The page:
The highest levels of performance are now going hand-in-hand with electrification. The McLaren P1, Porsche 918 Spyder and Ferrari LaFerrari wouldn’t be the cars they are without hybrid technology, in various guises. For these three it’s a symbol of their status, of their unwavering commitment to speed.
But each of them still has a big engine that makes all the right noises, both literally and metaphorically speaking. Big power outputs, huge torque, astronomical top speeds – these are not things that electricity is wholly responsible for. If you take the hybrid systems away, these three would still be pinnacle supercars; the cream of the automotive crop. The same goes for the Koenigsegg Regera, for example.
Hybrid systems, then, add technological intrigue, extra marketing angles and a multi-dimensional driving experience, as well as better fuel efficiency and the emissions-lowering message that EU lawmakers want to hear.
Maybe you could even go as far as to say that battery and motor assistance is the key, defining aspect of the very best, fastest and most desirable cars on the planet. So far, all the biggest and best hypercar makers have gone electric, to a point, and both Mercedes and Aston Martin are looking to join the fray within the next couple of years
But if speed and drama are always going to be prerequisites for the best supercars in the world, electrification faces a couple of problems. First of all, speed on its own isn’t enough. The more electric that cars get, the more passion and raw pulse-racing excitement they lose. Take the noise away and you destroy the car’s soul, which means that hypercar makers can’t afford to go much further with electricity than they already have.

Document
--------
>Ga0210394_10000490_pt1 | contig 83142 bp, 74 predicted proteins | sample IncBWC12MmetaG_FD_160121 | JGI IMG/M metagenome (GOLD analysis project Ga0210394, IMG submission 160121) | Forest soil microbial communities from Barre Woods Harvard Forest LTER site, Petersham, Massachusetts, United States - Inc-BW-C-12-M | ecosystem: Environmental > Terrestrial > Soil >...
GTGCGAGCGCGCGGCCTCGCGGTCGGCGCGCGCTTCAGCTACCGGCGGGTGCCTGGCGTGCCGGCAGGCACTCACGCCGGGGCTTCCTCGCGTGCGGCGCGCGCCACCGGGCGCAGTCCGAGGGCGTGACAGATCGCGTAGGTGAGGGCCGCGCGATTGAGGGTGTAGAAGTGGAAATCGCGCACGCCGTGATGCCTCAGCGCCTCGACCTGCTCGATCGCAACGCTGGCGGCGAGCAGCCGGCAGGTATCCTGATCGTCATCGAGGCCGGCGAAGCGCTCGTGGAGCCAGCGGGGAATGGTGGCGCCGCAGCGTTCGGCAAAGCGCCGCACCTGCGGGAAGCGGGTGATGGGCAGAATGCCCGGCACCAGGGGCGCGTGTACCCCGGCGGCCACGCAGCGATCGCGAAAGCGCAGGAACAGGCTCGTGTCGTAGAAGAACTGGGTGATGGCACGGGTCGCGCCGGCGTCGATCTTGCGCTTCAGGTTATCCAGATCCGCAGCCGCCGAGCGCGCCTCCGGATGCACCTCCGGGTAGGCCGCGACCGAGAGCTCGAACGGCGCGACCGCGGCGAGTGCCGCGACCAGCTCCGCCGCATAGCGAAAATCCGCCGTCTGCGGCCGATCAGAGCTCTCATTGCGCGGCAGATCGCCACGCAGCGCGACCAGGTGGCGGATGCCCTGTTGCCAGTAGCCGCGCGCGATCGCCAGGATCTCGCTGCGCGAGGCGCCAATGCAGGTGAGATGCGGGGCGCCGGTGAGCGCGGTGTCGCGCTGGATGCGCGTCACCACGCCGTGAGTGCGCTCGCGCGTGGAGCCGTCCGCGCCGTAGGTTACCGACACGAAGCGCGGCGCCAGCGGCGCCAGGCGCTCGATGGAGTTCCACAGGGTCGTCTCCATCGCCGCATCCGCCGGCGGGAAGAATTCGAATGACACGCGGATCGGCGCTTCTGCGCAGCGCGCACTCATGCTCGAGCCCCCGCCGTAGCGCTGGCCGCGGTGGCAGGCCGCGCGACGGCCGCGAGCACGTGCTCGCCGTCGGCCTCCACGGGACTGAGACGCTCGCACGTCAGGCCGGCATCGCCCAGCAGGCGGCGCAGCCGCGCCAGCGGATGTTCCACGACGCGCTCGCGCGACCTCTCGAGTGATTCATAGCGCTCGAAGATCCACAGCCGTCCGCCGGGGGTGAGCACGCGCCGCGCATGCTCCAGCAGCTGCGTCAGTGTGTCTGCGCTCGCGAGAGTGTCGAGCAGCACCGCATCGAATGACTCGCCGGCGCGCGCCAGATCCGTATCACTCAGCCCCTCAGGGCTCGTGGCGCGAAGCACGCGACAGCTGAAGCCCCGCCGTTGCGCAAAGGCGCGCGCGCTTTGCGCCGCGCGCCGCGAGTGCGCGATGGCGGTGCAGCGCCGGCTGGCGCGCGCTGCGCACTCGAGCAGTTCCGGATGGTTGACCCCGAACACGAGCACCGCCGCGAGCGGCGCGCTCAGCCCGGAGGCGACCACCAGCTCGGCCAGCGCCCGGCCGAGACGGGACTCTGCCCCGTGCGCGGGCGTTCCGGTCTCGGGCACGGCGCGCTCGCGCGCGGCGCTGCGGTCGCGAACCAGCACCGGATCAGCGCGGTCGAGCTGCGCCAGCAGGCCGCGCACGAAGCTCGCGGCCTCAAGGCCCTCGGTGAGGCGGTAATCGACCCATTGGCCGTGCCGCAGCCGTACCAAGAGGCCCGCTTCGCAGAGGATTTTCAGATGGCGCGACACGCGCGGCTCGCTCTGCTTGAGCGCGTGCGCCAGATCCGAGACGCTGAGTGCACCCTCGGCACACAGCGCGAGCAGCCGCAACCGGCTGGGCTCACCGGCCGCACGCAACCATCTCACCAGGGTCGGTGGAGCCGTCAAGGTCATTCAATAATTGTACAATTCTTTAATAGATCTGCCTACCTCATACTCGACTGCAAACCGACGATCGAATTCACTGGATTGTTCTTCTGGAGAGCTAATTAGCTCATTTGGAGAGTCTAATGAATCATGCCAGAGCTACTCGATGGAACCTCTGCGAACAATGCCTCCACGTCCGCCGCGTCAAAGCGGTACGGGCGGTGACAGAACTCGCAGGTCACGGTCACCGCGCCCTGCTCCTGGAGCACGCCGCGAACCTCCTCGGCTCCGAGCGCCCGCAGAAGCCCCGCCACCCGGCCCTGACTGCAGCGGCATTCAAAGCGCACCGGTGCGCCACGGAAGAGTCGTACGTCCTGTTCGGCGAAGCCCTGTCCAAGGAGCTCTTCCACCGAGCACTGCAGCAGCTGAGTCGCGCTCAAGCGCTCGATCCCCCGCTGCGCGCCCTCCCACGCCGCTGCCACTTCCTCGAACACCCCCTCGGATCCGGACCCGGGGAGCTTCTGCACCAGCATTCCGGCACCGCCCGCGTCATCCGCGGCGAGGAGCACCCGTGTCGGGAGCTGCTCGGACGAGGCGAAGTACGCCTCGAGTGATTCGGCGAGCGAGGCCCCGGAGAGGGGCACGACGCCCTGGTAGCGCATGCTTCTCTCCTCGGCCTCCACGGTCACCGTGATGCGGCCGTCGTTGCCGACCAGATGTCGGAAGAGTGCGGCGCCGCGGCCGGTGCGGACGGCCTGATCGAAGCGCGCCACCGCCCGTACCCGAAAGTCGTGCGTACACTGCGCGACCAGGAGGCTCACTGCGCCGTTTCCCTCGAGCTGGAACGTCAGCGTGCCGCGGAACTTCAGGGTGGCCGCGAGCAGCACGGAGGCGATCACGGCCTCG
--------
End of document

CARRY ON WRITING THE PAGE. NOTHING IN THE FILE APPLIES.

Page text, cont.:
The second problem is the Huracan Performante. The argument over the authenticity of its Nurburgring lap time will rumble on and on, but if it really did mash the 918 Spyder’s record time with nothing but an old-school V10 and some clever aero, where’s the prestige in electricity?
The question we have to ask is this: we know electric cars are going to be common soon enough, but will hypercars be leading the way, or will they be the last to hang onto internal combustion? They’ve moved to hybrid power because, right now, it’s a new and mighty technology that has more benefits than drawbacks, but can a hypercar ever really maintain that tag without a big, loud engine behind the seats?
Hybrid hypercars have paved the way for smaller, lighter, cheaper hybrid sports cars, but while technology can keep advancing and everyday machines will turn electric without causing us too much lost sleep, the poster cars of the future have already reached a plateau, of sorts, before they’ve even been designed. If they go electric, we’ll lose interest. It can’t and won’t be the same, and I think McLaren, Ferrari, Porsche, Mercedes, Aston Martin and Koenigsegg know that
Unless legislation forces manufacturers to abandon internal combustion at the highest level, hypercars are going to stay more or less as they are; hybridised powerhouses with big IC engines. Even if every Mercedes C-, E- and S-Class ends up running on electric power; even if the Porsche 911 goes electric, I just can’t see European hypercars doing a Rimac. The need for internal combustion runs too deep.